I love my husband, but I can’t forgive his lack of financial responsibility
14:40 JST, February 11, 2022
I am a woman in my 40s, and my husband and I live together alone. We have been married for eight years but have been together for 15.
A few years after we got married, my husband stopped working and became an alcoholic.
When he got into an accident while driving under the influence of alcohol, his parents blamed me for the way he is. We were separated for a while, but we got back together after he found a job.
My husband might be an adult child who finds life difficult because of childhood trauma that he might have suffered, and as a result, I’ve turned a blind eye to his behavior.
However, I can’t forgive his financial irresponsibility. He lends money to others and has used up all of our retirement savings. He lies and also takes money out of our household finances without saying anything to me.
I’m worried about my future. I want to stay with him, but I think that even if I love him, it would be in his best interest if we get divorced and live our separate lives. Is there something I should change about the way I think or act?
—E, Osaka Prefecture
Dear Ms. E:
Your husband is quite problematic, but I can tell from your letter that you love him. I also get a sense of the last 15 years you two have spent together.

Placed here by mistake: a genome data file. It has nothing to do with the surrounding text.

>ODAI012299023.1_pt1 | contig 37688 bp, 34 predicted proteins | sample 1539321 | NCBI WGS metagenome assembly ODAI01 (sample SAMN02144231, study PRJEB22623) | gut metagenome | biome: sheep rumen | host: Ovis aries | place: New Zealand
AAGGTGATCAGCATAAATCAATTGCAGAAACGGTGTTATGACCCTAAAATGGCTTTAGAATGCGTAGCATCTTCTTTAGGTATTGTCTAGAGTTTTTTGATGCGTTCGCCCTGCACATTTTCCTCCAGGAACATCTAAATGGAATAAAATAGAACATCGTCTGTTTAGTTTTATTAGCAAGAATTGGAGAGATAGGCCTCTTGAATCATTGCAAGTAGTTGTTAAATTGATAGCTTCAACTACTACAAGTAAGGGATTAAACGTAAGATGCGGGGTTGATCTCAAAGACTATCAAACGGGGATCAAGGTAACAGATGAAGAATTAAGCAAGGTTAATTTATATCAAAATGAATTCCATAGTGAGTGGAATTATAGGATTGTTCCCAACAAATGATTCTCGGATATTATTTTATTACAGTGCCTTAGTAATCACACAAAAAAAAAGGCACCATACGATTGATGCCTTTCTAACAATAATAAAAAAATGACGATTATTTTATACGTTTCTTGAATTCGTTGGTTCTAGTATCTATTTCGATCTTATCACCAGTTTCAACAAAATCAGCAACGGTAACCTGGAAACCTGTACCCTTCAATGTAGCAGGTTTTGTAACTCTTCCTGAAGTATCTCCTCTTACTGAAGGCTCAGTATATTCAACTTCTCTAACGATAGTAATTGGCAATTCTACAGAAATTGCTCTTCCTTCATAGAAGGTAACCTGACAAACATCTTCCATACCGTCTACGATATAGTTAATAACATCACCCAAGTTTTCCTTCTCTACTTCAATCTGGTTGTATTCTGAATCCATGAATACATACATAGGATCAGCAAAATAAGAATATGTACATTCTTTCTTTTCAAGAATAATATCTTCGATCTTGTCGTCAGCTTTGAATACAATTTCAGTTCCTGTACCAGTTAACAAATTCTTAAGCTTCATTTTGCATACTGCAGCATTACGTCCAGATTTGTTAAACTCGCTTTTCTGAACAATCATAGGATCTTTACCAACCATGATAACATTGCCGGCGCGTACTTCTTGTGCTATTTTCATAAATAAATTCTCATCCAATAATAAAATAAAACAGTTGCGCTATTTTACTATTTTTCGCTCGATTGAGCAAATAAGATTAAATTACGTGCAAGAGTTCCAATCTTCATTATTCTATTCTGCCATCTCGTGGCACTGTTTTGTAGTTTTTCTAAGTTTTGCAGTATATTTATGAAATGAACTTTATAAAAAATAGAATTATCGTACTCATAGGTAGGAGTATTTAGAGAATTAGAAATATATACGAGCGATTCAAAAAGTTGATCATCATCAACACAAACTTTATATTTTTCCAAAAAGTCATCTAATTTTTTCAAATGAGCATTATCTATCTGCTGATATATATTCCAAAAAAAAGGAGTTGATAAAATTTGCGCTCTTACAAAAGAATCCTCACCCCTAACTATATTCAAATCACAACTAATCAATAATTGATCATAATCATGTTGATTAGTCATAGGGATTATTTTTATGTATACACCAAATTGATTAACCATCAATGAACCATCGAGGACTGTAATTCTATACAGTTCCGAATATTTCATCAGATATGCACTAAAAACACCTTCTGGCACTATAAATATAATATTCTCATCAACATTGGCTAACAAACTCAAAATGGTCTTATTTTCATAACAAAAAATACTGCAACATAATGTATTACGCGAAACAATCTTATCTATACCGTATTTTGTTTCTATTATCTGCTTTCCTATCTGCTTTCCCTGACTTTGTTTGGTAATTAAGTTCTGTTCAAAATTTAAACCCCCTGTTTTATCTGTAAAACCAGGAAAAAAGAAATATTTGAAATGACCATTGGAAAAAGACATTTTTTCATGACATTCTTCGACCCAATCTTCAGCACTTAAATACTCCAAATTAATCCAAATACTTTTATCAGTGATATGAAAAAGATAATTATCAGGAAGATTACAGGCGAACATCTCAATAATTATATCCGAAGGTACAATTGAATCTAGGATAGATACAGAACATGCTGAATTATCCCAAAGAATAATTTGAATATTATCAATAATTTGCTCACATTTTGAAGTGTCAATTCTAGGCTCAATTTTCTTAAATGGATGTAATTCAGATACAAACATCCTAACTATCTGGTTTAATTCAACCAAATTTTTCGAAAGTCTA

There is something I’ve noticed. You have worked hard to support him, love him, help him become somewhat more independent, forgive him and accept him no matter what he did for all these years, have you not? I think it is a one-sided relationship in which he allows himself to be spoiled by you and be dependent on you, and you support him. Never the other way around.
In this sense, he is not your husband and you are not his wife. I feel like, instead, you are playing the role of a mother. He might be lending money to others because he wants them to think of him as someone they can depend on.
I think you need to stop being the mother and return to your role as his wife. Try relying on your husband by telling him, “Our savings are gone” and “Unless you become more responsible, we can’t survive.”
You have always done things for him, so now you need to let him do things for you. This might be how he changes as well.
—Junko Umihara, psychiatrist
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